For expressing such views while still hosting Morning Glory—and notwithstanding her impeccable record of defending traditional Catholic teachings that “progressives” stridently dissent from—Gloria told me that she continued to receive “terrible” messages of abuse from self-proclaimed devout Catholics.
In response, Gloria reached out to her misguided critics, appealing to their better angels: “I sincerely pray that people consider that what they opposed was not me but rather an invitation to broaden their view of the human family to include Black people and to love us as they love themselves in accord with God’s plan.”22
I would like to report that Gloria’s heartfelt appeal won her critics over, and that Morning Glory was restored to its rightful stature on the airwaves, but its run did not end happily. Ignoring Bishop Sis’s appeal to resume airing the program, Guadalupe Radio Network turned its “temporary” suspension into a permanent cancellation. Ironically, Guadalupe’s home page on the internet highlights Bishop Sis’s 2014 endorsement of their network—without mentioning his more recent hope that Morning Glory would continue.23 By the end of 2020, EWTN also quietly dropped the radio show, without explanation.24 Just like that, Gloria’s years at the network were forgotten, and she became persona non grata. The price Gloria paid for speaking out against racism, in the manner she did, compelled by her conscience, recalls what Dietrich Bonhoeffer, the great Lutheran theologian, wrote about “the cost of discipleship.”25
Gloria, however, has no second thoughts about taking her stand against racism, any more than she regrets championing the rights of the unborn: “I will never, ever, ever have regrets for shining the light of the Gospel on a situation that was surrounded by darkness.”26
A Welcome Return
Never one to hold grudges, Gloria graciously moved on after EWTN canceled her show.
In May 2021, Gloria announced that she would be starting a new weekly podcast, The Gloria Purvis Show, produced by America Media, the Jesuit communications ministry that includes America magazine. Not surprisingly, Gloria has hit the ground running; she has already aired podcasts on topics ranging from abortion, racism, capital punishment, religious liberty, and human sexuality, to sin, violence, seminary formation, and proper reception of the Holy Eucharist—thankfully, without interference from her employer. America Media knew when they hired her that they would be getting nothing less than the full-dimensional Gloria Purvis.27
In addition to reclaiming much of her old audience from Morning Glory, Gloria has attracted a new generation of followers who are eager to hear an independent Catholic voice like hers, and she is excited and appreciative to engage them.
Recognizing her achievements, Our Sunday Visitor named Gloria one of their “Catholics of the Year” for 2020; and in 2021, the University of Notre Dame’s Office of Life and Human Dignity appointed Gloria their inaugural Pastoral Fellow.28 Despite all the efforts to “cancel” her, Gloria’s witness is stronger than ever.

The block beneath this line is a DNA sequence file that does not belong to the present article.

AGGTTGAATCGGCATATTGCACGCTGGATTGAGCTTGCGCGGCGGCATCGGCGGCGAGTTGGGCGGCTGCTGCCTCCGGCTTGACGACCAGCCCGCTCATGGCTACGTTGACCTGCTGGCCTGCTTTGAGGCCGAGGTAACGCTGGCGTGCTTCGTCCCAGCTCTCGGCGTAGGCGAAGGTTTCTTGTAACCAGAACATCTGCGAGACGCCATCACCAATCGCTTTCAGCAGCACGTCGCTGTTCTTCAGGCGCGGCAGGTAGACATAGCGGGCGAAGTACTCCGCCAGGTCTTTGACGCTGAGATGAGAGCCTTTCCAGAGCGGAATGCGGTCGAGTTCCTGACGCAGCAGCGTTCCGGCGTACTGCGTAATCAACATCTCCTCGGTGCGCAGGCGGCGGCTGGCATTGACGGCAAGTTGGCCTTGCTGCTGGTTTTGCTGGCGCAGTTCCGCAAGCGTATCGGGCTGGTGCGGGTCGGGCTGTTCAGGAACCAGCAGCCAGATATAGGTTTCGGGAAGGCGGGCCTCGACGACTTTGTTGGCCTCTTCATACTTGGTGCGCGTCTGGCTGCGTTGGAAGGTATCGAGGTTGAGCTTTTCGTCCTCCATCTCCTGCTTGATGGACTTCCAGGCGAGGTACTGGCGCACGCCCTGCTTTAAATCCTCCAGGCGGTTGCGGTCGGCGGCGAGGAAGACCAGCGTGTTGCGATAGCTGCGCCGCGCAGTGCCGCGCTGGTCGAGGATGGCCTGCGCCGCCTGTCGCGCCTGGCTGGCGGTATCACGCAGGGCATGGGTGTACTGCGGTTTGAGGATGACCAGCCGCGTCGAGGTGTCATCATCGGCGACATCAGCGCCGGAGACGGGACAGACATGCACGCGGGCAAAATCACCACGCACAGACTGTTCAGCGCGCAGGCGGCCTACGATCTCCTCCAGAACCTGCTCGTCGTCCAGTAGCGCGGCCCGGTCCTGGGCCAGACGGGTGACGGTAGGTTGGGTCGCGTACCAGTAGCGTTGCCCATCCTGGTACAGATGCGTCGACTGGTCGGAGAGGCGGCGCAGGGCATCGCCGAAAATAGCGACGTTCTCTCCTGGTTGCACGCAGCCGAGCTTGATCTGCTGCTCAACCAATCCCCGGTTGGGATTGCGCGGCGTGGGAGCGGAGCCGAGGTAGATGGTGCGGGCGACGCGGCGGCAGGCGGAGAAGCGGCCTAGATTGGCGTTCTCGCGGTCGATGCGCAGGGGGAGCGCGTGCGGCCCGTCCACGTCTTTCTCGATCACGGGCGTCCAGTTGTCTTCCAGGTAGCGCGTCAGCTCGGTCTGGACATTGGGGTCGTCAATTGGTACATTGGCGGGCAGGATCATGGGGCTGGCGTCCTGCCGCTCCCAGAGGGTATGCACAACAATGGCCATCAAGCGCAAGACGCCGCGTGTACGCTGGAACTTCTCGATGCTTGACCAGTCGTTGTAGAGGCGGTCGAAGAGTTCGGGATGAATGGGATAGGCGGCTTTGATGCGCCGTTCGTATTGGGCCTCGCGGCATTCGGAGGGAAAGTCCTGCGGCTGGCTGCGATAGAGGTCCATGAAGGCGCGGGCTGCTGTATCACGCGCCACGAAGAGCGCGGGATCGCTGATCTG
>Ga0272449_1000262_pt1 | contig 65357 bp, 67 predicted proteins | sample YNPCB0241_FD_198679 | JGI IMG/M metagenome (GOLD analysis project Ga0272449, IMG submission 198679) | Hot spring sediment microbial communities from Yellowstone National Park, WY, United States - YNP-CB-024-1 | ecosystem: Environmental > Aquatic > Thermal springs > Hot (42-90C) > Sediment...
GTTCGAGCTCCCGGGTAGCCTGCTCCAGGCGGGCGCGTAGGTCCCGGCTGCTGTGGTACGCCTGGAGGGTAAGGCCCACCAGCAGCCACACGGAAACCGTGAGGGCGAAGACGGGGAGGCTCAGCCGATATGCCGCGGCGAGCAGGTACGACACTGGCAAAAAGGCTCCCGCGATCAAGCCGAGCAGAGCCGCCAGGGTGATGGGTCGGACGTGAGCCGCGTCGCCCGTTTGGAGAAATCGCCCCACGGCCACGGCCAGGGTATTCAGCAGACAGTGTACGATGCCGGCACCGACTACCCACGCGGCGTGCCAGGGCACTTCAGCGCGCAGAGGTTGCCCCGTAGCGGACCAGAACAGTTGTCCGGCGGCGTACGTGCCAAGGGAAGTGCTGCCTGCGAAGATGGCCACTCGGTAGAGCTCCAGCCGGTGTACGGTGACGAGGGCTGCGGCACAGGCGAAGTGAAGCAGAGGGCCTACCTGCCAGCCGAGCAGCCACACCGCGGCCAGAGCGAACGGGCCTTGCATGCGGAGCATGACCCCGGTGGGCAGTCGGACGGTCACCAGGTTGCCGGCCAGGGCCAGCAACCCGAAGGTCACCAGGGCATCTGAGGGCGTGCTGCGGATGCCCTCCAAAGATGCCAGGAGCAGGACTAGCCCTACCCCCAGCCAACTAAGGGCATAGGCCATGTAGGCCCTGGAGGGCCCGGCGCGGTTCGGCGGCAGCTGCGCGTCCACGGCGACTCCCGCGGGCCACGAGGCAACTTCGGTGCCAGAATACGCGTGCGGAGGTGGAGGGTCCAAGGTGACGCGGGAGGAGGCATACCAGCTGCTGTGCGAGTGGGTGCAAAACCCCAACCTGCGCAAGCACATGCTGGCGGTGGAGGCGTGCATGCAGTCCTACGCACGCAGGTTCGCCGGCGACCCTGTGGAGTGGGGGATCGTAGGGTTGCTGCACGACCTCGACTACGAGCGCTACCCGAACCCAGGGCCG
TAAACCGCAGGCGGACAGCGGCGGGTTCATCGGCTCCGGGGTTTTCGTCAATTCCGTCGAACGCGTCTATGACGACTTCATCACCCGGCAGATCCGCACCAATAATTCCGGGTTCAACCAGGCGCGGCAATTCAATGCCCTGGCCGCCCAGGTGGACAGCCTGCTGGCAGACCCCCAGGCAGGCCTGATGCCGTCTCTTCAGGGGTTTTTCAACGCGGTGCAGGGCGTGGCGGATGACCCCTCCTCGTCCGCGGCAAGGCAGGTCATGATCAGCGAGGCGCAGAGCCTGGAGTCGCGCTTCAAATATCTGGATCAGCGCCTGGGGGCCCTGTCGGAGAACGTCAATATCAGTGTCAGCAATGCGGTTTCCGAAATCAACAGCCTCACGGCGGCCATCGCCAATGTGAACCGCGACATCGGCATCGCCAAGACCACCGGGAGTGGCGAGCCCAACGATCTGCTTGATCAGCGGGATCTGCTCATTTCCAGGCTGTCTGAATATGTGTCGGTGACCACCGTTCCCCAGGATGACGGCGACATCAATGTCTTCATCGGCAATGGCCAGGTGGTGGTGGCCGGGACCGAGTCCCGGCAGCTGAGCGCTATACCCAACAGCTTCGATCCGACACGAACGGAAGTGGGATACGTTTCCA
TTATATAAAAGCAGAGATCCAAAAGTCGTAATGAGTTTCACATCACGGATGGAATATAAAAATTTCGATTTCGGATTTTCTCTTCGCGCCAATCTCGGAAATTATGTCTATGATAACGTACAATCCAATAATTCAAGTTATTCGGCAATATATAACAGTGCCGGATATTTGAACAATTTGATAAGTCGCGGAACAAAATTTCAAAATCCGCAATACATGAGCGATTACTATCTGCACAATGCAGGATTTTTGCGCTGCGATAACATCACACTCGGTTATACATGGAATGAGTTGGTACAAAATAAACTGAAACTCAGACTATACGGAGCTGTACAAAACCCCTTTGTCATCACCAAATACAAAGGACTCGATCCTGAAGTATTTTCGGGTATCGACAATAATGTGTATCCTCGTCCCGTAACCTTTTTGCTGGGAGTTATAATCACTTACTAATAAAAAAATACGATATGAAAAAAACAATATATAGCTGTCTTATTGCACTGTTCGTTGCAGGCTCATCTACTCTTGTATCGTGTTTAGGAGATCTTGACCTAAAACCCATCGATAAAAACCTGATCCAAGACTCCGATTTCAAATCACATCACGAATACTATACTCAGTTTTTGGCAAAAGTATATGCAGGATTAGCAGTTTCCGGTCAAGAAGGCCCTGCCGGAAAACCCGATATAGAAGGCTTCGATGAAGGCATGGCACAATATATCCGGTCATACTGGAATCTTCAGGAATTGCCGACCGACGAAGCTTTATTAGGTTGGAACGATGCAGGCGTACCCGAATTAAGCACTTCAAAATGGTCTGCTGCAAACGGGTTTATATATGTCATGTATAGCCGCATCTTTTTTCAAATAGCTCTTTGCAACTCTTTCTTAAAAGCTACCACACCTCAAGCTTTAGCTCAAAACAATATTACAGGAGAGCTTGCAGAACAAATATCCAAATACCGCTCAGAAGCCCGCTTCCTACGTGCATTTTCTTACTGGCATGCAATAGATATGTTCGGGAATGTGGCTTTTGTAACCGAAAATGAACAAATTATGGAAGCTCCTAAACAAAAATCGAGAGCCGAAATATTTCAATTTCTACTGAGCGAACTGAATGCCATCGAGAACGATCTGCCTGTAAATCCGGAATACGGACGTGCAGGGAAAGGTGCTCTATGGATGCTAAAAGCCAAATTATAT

Throughout it all, Gloria has retained her immense gratitude for the Lord’s guidance, and humility about her own accomplishments. “I’m just an ordinary Catholic encouraging people to reject sin and get on the path to holiness,” she told me, after I expressed an interest in writing about her. “There really isn’t anything special about me.”
But that is one comment her admirers might respectfully contest—for Gloria Purvis’s whole life and witness testify to the transforming power of the Gospel; and there is no one quite like her on the American scene today. She is a gift to the Catholic Church and a tremendous asset to the pro-life and racial justice movements, knowing how to combine the two with eloquent persuasion. Faithful and fearless, Gloria is a true inspiration to prolifers everywhere—and will be, no doubt, for many years to come.
1. From Gloria’s interview with Brian Fraga in “‘I Honestly Think Racism is Demonic,’: Despite Critics, EWTN’S Gloria Purvis Not Afraid to Call Out Injustice,” Our Sunday Visitor online, June 25, 2020.
2. For a moving first-hand account of how Gloria became a Catholic and why she remains one today, see her introduction to chapter two, “Knowing and Loving the Body of Christ,” in That Nothing May be Lost: Reflections on Catholic Doctrine and Devotion by Rev. Paul D. Scalia (Ignatius Press, 2017).
3. See “Gloria Purvis—HHS Mandate Is Anti-Woman: Catholics Need to Speak Up,” on YouTube, March 7, 2012; and Gloria’s more recent podcast, “The Transgender Movement,” Real Presence Radio, #9234 (available online). Gloria has always expressed compassion for those with gender dysphoria, while firmly upholding Catholic teaching on the sexes, affirmed in “Male and Female He Created Them,” issued by the Vatican’s Congregation for Catholic Education, on February 2, 2019.
4. The whole series of Authentically Free at Last is still available to purchase from www.ewtn.com; and also www.amazon.com.